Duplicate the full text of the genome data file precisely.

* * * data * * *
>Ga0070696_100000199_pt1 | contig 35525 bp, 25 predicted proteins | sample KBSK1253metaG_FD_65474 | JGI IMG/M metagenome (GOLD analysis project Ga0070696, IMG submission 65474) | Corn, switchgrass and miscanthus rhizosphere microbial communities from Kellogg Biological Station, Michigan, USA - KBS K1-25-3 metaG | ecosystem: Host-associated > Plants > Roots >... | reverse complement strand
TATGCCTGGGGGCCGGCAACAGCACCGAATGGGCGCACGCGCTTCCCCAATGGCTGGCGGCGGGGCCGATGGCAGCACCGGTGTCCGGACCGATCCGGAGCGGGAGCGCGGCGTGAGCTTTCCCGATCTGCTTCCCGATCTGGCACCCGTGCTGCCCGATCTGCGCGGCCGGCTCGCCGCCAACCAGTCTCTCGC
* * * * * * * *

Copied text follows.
>Ga0070696_100000199_pt1 | contig 35525 bp, 25 predicted proteins | sample KBSK1253metaG_FD_65474 | JGI IMG/M metagenome (GOLD analysis project Ga0070696, IMG submission 65474) | Corn, switchgrass and miscanthus rhizosphere microbial communities from Kellogg Biological Station, Michigan, USA - KBS K1-25-3 metaG | ecosystem: Host-associated > Plants > Roots >... | reverse complement strand
TATGCCTGGGGGCCGGCAACAGCACCGAATGGGCGCACGCGCTTCCCCAATGGCTGGCGGCGGGGCCGATGGCAGCACCGGTGTCCGGACCGATCCGGAGCGGGAGCGCGGCGTGAGCTTTCCCGATCTGCTTCCCGATCTGGCACCCGTGCTGCCCGATCTGCGCGGCCGGCTCGCCGCCAACCAGTCTCTCGC